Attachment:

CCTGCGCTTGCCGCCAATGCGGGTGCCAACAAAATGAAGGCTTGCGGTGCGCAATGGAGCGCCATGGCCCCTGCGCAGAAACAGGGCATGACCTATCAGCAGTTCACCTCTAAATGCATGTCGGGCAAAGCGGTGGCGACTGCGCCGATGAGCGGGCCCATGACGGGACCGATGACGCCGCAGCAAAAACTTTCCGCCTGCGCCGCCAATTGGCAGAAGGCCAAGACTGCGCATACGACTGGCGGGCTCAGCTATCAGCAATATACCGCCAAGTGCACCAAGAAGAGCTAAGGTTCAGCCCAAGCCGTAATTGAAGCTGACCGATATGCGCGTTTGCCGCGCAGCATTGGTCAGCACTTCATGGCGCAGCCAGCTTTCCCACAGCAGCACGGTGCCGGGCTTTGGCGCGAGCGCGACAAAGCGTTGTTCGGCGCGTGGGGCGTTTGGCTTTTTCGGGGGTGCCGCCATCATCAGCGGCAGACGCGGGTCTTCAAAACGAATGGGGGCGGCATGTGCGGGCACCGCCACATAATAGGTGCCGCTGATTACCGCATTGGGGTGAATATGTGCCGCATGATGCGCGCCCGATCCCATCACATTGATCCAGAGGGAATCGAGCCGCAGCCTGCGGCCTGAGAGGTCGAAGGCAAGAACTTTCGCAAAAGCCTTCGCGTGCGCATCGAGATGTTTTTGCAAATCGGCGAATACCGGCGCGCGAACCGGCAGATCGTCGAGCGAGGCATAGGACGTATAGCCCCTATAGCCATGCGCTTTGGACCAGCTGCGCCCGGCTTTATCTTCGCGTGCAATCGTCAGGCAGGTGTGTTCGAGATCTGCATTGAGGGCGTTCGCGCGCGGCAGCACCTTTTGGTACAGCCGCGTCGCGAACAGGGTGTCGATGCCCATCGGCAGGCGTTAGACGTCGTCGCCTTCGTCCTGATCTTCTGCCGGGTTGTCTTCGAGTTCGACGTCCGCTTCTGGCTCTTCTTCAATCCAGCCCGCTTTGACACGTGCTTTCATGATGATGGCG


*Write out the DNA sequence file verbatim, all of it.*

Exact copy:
CCTGCGCTTGCCGCCAATGCGGGTGCCAACAAAATGAAGGCTTGCGGTGCGCAATGGAGCGCCATGGCCCCTGCGCAGAAACAGGGCATGACCTATCAGCAGTTCACCTCTAAATGCATGTCGGGCAAAGCGGTGGCGACTGCGCCGATGAGCGGGCCCATGACGGGACCGATGACGCCGCAGCAAAAACTTTCCGCCTGCGCCGCCAATTGGCAGAAGGCCAAGACTGCGCATACGACTGGCGGGCTCAGCTATCAGCAATATACCGCCAAGTGCACCAAGAAGAGCTAAGGTTCAGCCCAAGCCGTAATTGAAGCTGACCGATATGCGCGTTTGCCGCGCAGCATTGGTCAGCACTTCATGGCGCAGCCAGCTTTCCCACAGCAGCACGGTGCCGGGCTTTGGCGCGAGCGCGACAAAGCGTTGTTCGGCGCGTGGGGCGTTTGGCTTTTTCGGGGGTGCCGCCATCATCAGCGGCAGACGCGGGTCTTCAAAACGAATGGGGGCGGCATGTGCGGGCACCGCCACATAATAGGTGCCGCTGATTACCGCATTGGGGTGAATATGTGCCGCATGATGCGCGCCCGATCCCATCACATTGATCCAGAGGGAATCGAGCCGCAGCCTGCGGCCTGAGAGGTCGAAGGCAAGAACTTTCGCAAAAGCCTTCGCGTGCGCATCGAGATGTTTTTGCAAATCGGCGAATACCGGCGCGCGAACCGGCAGATCGTCGAGCGAGGCATAGGACGTATAGCCCCTATAGCCATGCGCTTTGGACCAGCTGCGCCCGGCTTTATCTTCGCGTGCAATCGTCAGGCAGGTGTGTTCGAGATCTGCATTGAGGGCGTTCGCGCGCGGCAGCACCTTTTGGTACAGCCGCGTCGCGAACAGGGTGTCGATGCCCATCGGCAGGCGTTAGACGTCGTCGCCTTCGTCCTGATCTTCTGCCGGGTTGTCTTCGAGTTCGACGTCCGCTTCTGGCTCTTCTTCAATCCAGCCCGCTTTGACACGTGCTTTCATGATGATGGCG